Don Reno and Red Smiley (on right).

Sights & Sounds

Types of Artistry

Historic Artist

Red Smiley

Bluegrass guitarist

Madison County, NC

Arthur Lee "Red" Smiley, an influential bluegrass rhythm guitarist and singer, was born in Marshall in 1927, and absorbed traditional mountain music growing up. Musician and scholar Bascom Lamar Lunsford was a family friend. By his early teens Smiley was playing music, performing on WROL out of Knoxville.

Smiley saw service in the Army during World War II. In Sicily he was wounded by a bomb, and lost one of his lungs. During his recovery, though, he resumed singing, entertaining fellow patients during his two-year recuperation at Walter Reed Army Medical Center.

After the War, Smiley settled in Nashville, and studied to be a mechanic. He played with several prominent regional musicians, including Zeke Morris and Red Rector, in Western North Carolina and East Tennessee, before joining up with fiddler Tommy Magness in 1949 and playing regularly on the radio from Roanoke, Virginia. When Don Reno left the Blue Grass Boys, he joined Magness' band, and he and Smiley began recording together.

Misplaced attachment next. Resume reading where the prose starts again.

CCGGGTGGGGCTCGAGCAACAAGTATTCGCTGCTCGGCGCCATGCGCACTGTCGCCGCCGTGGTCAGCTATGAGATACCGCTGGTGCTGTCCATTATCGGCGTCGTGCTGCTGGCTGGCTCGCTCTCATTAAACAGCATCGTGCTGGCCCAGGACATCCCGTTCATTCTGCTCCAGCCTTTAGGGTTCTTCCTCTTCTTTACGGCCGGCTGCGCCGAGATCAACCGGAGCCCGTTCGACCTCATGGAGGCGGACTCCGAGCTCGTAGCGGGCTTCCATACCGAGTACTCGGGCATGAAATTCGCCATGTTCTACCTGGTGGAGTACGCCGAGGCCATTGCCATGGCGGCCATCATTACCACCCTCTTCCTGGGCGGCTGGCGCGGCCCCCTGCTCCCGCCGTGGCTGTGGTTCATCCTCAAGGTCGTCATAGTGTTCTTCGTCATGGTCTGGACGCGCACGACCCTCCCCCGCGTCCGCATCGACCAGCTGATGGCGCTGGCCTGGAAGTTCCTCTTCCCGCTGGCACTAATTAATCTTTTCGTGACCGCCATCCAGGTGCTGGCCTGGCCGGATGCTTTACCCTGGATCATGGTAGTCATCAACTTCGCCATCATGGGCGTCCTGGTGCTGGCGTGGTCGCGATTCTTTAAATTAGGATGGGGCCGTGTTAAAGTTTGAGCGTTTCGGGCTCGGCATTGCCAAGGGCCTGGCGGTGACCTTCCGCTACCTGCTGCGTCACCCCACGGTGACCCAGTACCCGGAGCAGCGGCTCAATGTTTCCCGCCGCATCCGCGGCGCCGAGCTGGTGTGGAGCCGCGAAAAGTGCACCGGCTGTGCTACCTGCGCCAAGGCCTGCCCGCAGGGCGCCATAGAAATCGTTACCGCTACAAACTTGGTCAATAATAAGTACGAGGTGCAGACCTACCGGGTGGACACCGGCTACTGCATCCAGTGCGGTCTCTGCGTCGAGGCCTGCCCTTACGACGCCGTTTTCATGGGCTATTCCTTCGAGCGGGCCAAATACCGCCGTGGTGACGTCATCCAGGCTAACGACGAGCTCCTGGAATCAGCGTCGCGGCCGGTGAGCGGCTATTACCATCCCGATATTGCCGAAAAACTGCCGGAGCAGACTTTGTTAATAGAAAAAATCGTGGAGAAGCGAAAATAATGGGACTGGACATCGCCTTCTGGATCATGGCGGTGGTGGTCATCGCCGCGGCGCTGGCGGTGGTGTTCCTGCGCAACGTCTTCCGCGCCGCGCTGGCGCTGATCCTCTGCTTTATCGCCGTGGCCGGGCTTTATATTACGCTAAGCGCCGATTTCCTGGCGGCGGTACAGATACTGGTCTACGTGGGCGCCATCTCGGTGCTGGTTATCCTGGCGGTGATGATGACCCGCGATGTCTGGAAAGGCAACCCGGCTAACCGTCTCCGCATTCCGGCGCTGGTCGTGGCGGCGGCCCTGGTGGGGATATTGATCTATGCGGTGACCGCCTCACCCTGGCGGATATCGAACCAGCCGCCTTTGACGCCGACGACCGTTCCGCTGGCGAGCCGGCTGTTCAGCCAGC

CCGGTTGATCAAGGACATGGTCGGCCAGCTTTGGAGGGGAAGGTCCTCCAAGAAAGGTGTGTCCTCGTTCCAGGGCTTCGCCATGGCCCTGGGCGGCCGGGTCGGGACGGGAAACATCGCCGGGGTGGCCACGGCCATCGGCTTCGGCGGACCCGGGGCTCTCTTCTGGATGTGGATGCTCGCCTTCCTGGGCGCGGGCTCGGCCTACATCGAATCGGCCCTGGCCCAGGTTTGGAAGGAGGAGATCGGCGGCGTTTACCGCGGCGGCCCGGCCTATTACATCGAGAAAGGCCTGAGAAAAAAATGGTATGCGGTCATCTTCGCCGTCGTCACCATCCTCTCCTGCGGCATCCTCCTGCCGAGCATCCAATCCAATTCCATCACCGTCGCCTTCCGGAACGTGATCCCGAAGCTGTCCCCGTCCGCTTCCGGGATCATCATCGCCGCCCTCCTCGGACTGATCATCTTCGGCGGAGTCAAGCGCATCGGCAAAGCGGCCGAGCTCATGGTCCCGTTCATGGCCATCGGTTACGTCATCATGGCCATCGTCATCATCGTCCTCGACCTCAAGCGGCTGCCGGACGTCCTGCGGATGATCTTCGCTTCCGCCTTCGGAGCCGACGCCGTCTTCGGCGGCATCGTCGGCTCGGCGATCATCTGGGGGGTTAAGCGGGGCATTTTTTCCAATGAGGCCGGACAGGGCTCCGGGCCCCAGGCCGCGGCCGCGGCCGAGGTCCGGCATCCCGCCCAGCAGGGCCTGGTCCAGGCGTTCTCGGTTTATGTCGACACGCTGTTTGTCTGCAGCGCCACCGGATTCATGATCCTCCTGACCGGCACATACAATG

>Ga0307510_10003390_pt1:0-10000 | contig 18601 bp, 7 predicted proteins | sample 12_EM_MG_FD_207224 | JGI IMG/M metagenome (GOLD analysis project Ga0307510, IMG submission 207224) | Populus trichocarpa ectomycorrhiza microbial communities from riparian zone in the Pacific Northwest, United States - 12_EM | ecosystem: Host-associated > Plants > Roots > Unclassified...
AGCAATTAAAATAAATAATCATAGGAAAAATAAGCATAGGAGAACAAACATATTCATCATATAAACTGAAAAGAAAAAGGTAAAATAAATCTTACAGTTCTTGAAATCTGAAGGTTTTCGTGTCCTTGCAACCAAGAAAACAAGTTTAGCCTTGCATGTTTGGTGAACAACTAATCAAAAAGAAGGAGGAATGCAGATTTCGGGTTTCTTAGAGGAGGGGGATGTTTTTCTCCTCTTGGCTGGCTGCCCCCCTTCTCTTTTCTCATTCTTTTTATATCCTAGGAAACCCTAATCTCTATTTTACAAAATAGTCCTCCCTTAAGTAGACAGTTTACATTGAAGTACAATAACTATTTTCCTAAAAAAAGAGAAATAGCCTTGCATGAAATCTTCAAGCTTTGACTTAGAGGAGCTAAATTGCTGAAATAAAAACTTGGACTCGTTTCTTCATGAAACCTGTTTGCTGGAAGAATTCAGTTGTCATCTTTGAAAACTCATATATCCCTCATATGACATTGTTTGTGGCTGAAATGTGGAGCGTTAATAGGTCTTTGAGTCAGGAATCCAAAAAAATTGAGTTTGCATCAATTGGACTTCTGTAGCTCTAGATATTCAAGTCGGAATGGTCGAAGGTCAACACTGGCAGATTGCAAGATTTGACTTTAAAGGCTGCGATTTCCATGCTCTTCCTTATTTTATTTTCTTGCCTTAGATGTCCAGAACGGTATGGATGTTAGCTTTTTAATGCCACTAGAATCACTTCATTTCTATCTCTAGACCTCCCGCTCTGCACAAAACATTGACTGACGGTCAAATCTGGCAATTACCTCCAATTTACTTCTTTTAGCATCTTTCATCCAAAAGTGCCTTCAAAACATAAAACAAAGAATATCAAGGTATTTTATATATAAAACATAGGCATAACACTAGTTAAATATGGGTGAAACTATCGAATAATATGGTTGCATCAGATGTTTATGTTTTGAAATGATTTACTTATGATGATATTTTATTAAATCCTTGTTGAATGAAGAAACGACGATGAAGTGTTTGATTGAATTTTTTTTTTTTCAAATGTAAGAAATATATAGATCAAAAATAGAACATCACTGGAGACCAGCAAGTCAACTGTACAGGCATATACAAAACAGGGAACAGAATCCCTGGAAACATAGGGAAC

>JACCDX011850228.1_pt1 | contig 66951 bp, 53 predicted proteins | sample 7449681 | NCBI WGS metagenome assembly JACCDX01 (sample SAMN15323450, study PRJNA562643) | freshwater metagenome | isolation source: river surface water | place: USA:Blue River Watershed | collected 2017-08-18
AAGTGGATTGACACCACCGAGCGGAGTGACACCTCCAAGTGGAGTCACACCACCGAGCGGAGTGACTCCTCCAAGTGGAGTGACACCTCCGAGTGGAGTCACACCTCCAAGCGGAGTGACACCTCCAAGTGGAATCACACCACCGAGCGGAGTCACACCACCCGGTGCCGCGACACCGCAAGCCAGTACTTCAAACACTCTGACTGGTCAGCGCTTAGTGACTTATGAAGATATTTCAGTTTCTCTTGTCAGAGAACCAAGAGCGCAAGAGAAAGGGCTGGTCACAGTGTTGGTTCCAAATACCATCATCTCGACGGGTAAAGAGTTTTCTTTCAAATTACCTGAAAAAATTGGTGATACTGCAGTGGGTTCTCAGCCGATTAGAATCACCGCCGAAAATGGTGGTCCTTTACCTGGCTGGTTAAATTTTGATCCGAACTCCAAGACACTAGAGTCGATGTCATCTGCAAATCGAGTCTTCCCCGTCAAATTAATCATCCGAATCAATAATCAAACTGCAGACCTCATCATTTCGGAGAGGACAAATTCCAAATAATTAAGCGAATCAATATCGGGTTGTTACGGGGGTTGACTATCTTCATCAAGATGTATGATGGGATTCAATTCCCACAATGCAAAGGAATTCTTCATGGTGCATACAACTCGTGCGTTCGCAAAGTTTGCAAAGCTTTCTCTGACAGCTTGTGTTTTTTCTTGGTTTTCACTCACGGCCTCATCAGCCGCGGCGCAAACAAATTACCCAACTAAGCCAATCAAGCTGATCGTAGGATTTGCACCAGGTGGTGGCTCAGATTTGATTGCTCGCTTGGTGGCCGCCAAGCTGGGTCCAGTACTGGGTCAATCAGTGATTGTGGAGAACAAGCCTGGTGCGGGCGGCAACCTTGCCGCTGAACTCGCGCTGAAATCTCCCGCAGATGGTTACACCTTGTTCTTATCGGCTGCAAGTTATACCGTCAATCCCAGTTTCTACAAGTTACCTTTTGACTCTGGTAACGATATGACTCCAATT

Reno and Smiley's 1952 recording session with King Records, which included the single "I'm Using My Bible for a Roadmap," led to success and regular bookings for the duo. Throughout the ‘50s, ‘60s, and ‘70s, Smiley, with Reno and in other musical configurations, was a regular performer on TV and radio in Central and Western Virginia.

Red Smiley died in 1972 at the age of 47, and is buried near Bryson City.

 

Note: "Historic Artist" designates one who is deceased but whose legacy continues to influence and inspire new generations.